Different industries and macroeconomic factors dictate different valuation multiples, but this is typically a good place to start with understanding if a business’ valuation is reasonable and in line with public and private comparable businesses.

Always be sure to take a look at the ‘Key Information’ tab on the business’ campaign page. Here companies disclose any outstanding debt or shareholder technicalities that may impact your decision to invest.

You can learn more about what’s included on the campaign page in our guide ‘How To Invest In Startups’.

Review the team

A businesses’ management team will be in charge of investing the funds raised and growing the business, hopefully to a point of exit. It’s always good to research members of the leadership team to understand their background and determine if you feel confident in their ability to grow the business successfully. 

When it comes to ideal individuals to build and exit businesses there’s no one type who achieves over others. We’ve seen first time founders have as much success, if not more, than founders with exits under their belts. Review their backgrounds, the strengths and weaknesses of the team, and decide if you feel comfortable to back that group of individuals. 

Assess the market and competition

Some businesses will have an innovative idea that starts a market of its own, others will be disrupting multi-billion dollar industries. Whilst one will have ‘multi-billion dollar market opportunity’ on their campaign page, and the other may only have rough estimates of the market size, one is not necessarily better than the other. Businesses that create their own market category can succeed over and above those that are disrupting how something has always been done.

Take a look at what other businesses are out there doing the same thing in the same space, understand if you believe the business you’re investing in is likely to be the best in the market, and use this to aid your investment decision. 

Assess the technology and intellectual property

If the business is technology driven, it’s worth assessing the quality and uniqueness of the technology used, and how defensible it is. If there’s a big competitor in the market who could come along tomorrow and recreate the technology, that may be a red flag to an investor. If what the business is doing is highly defensible and hard to do without their unique skills and understanding, this can be a useful factor when it comes to exiting the business.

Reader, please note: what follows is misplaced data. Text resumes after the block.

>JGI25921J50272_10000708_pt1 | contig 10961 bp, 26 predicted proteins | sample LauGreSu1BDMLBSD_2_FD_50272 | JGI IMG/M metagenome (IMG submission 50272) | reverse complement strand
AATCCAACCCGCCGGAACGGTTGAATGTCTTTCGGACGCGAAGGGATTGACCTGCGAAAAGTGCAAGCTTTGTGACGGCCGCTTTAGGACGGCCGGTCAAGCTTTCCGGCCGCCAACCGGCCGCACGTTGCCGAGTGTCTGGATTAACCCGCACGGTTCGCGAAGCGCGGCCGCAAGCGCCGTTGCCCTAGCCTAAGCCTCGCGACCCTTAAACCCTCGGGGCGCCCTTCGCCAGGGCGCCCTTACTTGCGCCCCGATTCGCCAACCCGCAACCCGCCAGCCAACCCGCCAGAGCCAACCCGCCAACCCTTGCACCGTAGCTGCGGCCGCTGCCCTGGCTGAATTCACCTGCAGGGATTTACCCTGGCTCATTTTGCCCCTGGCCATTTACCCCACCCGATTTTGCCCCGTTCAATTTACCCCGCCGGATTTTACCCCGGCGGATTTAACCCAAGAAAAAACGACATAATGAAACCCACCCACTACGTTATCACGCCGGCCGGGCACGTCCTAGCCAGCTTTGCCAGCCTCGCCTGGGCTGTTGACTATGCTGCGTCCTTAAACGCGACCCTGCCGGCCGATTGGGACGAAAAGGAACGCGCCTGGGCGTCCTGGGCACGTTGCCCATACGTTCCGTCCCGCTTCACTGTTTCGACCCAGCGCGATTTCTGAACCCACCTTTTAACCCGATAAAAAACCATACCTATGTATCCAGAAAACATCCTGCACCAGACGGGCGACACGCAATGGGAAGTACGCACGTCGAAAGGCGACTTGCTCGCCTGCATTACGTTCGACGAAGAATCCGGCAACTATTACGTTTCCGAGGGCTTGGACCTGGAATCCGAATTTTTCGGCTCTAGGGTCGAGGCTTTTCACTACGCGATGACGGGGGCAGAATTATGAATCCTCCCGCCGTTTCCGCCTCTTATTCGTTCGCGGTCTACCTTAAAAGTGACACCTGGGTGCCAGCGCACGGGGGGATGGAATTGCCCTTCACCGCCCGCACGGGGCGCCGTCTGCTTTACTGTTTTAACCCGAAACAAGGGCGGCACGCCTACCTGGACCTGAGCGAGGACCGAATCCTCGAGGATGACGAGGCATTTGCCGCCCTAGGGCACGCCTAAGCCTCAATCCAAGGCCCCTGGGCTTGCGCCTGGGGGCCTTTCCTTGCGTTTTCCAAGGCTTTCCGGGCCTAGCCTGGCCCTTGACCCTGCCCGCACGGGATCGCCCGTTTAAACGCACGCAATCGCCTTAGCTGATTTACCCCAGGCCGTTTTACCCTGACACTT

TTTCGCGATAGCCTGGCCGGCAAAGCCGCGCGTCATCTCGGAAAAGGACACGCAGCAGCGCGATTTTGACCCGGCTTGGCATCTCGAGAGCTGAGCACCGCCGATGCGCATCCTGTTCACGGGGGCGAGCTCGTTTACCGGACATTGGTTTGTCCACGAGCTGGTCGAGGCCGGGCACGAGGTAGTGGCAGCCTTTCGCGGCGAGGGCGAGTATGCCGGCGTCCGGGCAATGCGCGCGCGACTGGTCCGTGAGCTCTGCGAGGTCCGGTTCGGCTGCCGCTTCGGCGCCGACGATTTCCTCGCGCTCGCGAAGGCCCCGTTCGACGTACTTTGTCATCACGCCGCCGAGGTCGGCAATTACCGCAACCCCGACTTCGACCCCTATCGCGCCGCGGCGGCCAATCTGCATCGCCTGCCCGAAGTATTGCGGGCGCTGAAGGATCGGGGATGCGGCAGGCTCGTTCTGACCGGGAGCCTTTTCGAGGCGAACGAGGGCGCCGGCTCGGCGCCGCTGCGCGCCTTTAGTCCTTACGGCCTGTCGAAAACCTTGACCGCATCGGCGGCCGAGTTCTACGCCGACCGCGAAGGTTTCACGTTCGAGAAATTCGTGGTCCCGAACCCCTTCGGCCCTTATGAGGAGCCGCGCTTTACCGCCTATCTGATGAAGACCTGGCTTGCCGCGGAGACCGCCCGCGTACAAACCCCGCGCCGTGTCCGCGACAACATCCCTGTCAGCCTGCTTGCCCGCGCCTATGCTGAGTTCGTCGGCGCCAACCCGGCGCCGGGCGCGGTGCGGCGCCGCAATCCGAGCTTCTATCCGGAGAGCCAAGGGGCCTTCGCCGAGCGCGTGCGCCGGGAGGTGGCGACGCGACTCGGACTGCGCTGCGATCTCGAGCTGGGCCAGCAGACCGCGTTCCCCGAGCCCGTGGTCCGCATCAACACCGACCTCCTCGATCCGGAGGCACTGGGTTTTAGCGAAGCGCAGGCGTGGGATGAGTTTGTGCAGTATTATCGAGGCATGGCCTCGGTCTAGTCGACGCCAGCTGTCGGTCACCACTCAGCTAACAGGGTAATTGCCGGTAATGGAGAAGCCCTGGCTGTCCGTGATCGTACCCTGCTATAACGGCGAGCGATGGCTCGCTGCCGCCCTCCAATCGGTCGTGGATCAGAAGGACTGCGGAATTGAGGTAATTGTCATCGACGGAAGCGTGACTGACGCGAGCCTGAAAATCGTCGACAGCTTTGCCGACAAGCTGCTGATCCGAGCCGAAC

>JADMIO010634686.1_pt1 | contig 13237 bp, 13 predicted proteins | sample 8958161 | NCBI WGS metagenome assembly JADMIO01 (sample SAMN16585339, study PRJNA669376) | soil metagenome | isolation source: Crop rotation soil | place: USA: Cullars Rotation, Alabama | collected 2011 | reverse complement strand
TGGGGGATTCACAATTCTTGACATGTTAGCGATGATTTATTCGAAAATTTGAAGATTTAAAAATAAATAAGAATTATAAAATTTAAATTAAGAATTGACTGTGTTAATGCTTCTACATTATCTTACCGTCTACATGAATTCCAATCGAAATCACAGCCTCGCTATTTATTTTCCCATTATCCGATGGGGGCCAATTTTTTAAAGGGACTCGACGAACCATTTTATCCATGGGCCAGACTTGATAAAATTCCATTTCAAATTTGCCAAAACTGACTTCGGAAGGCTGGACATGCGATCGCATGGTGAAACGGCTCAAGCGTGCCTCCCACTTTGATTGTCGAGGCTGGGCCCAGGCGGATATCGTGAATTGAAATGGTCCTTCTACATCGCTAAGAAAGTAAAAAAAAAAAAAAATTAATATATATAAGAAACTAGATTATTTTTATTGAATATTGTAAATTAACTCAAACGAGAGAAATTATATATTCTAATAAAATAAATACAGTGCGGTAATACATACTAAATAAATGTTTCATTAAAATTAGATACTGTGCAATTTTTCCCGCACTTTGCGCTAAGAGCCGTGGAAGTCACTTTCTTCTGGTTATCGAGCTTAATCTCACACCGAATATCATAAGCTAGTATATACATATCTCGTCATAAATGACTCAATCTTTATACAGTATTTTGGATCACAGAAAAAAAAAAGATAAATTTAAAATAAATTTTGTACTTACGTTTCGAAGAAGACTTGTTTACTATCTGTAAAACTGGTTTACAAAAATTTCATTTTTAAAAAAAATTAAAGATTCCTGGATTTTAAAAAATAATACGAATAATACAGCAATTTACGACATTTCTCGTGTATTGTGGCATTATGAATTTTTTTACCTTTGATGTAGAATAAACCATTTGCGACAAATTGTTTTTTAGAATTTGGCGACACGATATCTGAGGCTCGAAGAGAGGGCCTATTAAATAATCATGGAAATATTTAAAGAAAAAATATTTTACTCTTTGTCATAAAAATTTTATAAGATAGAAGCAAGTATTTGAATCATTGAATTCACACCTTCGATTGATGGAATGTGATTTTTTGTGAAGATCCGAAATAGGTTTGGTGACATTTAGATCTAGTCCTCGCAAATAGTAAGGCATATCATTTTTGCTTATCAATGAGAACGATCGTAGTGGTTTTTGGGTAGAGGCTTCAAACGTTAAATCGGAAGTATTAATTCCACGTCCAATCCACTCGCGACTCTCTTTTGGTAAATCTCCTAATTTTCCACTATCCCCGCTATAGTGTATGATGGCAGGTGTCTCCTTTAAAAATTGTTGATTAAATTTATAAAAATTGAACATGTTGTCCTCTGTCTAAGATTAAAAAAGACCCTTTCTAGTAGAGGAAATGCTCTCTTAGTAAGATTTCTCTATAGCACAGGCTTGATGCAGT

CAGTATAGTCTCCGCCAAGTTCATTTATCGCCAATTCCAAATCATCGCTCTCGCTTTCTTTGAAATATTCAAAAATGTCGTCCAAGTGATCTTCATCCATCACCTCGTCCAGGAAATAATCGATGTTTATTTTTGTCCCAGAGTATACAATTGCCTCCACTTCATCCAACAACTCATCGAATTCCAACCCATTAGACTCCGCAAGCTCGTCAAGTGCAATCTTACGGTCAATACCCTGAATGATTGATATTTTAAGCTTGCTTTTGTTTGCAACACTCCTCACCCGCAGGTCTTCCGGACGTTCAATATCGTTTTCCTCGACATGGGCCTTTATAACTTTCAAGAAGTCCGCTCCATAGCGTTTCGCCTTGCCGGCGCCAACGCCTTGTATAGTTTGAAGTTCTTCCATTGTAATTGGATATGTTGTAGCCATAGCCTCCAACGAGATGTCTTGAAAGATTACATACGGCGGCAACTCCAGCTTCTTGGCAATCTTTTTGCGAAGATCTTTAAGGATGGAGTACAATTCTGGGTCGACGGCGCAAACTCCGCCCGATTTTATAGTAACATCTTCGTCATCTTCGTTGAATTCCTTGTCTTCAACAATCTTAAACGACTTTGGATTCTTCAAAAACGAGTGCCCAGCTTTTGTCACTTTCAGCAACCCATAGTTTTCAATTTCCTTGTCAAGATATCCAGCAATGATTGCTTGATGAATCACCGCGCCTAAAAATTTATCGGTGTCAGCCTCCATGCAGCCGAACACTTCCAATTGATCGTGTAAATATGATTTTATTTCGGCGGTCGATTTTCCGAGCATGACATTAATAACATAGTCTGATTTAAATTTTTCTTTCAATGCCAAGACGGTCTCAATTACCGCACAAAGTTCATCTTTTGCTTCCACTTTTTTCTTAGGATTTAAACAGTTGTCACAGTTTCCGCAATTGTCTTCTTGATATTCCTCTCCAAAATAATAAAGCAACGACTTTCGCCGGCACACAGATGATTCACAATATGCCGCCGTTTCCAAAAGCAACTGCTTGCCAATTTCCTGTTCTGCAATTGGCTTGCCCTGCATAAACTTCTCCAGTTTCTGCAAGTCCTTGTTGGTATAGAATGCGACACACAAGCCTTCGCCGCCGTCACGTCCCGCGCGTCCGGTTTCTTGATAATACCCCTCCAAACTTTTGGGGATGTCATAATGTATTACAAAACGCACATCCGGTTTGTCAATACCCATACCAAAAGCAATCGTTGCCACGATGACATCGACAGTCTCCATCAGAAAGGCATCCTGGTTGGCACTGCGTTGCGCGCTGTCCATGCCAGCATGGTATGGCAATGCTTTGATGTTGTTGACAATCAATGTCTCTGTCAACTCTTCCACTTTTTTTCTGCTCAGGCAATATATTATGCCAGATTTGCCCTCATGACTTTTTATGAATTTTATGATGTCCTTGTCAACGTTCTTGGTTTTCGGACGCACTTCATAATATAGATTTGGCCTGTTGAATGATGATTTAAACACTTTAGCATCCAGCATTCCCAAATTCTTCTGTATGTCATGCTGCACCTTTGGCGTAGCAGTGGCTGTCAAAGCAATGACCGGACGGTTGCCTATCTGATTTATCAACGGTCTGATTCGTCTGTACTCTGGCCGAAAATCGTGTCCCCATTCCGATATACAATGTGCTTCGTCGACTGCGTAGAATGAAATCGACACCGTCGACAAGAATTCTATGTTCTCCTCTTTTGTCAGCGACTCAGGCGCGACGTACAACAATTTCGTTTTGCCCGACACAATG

Intellectual property is key here. Patented technology is the ultimate layer of defensibility for a technology startup, so make sure to check what patents a business has, if any, and the quality of these.

Scalability and growth potential

Startups may be working with a basic version of a product whilst building more, or working in one geography. It’s worth exploring whether the business model is viable in other geographies, or if a technology can be applied to different industries. The greater a business’ ability to scale and grow, the greater the potential market size, and the higher a valuation is likely to be able to go for an investor exit. 

Exit strategy

Startup investors invest on the premise that the private company will eventually exit, either by going public, being bought by another business, or merging with a competitor, resulting in all shares being sold. 

Businesses will typically have an exit strategy in mind when raising capital, and it’s worth exploring whether you believe the business has the potential to achieve an exit.

You can learn more about the different kinds of exit strategies for startups in our guide ‘How Do Startup Investors Make Money’.

Once Due Diligence Has Been Completed

Once you’ve done all the relevant due diligence and have made your decision on which business to invest in, it’s time to execute that investment. We covered the steps of making your investment in our guide ‘How To invest In Startups’.

What Happens After I Invest?

Once you’ve made your investment into a business, it’s time to wait. Monitor the business, engage with their updates, continue to support them, and watch the business evolve. You can learn more about what happens after you’ve invested in our guide ‘What To Expect As A Startup (Seedrs) Investor’.

How Do I Make Money As A Startup Investor?

Startup investors make money by selling their shares at a higher share price than they paid for them, just like in public companies. You can learn more about how startup investors can make money in our guide ‘How Do Startup Investors Make Money’.

If you’ve found these sections useful, you can sign up to our monthly investor newsletter, the Seedrs Supplement, where we often explore these topics in more detail and share insights and case studies to help our investor community on their investment journeys.